• After weighting process, SUs have their weighted sensing results on the existence of an active PU in their operating range. Then SUs compare their weighted sensing results with a predefined threshold. Only the SU, whose weighted sensing result is bigger than the threshold, will broadcast its notification beacon to the local neighbor SUs. Otherwise, no action required.
  • Phase 5] Historical sensing data recording
  • In this phase, SUs calculate their detection probability if they detect the activity of any PU, otherwise they calculate the missing probability. Then they record the probability as historical sensing data for weighting factor update in phase 7.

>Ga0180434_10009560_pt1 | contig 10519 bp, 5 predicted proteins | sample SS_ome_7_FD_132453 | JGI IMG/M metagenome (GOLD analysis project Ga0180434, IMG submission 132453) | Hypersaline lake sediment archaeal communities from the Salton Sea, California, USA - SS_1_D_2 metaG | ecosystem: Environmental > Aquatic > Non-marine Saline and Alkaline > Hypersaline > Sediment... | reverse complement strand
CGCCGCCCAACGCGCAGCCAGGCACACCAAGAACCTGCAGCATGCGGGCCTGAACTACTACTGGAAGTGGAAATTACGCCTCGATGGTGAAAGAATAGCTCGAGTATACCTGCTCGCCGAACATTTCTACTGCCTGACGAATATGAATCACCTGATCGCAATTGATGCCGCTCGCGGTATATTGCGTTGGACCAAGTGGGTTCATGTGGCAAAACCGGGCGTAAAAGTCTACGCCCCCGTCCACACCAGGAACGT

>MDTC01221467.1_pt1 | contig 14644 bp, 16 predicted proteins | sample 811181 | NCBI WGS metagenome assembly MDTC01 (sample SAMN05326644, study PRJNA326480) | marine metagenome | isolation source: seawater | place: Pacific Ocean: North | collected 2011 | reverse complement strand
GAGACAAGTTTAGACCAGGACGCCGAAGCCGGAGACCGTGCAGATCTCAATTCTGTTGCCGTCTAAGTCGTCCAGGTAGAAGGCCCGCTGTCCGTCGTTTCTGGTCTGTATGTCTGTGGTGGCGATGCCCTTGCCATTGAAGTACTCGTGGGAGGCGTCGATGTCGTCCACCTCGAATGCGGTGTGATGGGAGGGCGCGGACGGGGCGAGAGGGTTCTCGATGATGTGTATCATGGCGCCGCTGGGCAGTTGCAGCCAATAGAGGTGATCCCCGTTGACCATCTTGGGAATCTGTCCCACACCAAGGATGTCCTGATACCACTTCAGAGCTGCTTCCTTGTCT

• Phase 6] Relay notification
  • When a SU receives a notification beacon from its neighbor, it relays this notification to its neighbor SU immediately. The purpose of relay is to make sure that the detection of PU activity can be shared among all the members within SN.Note that, a perfect relaying without collisions is assumed in this phase.
  • Phase 7] Weighting factor updating
  • At last, every SU should update their weighting factor for the next local sensing process. The principle of updating the weighting factorWr(n) is:
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  • wherePdfor ther-th SU is
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  • Ifndoes not exceed the maximal indexNdenotes the number of sensing process, system goes to phase-2. Otherwise, the spectrum sensing process is ended.
- 4.2 Analysis on the Proposed SWDCSS Algorithm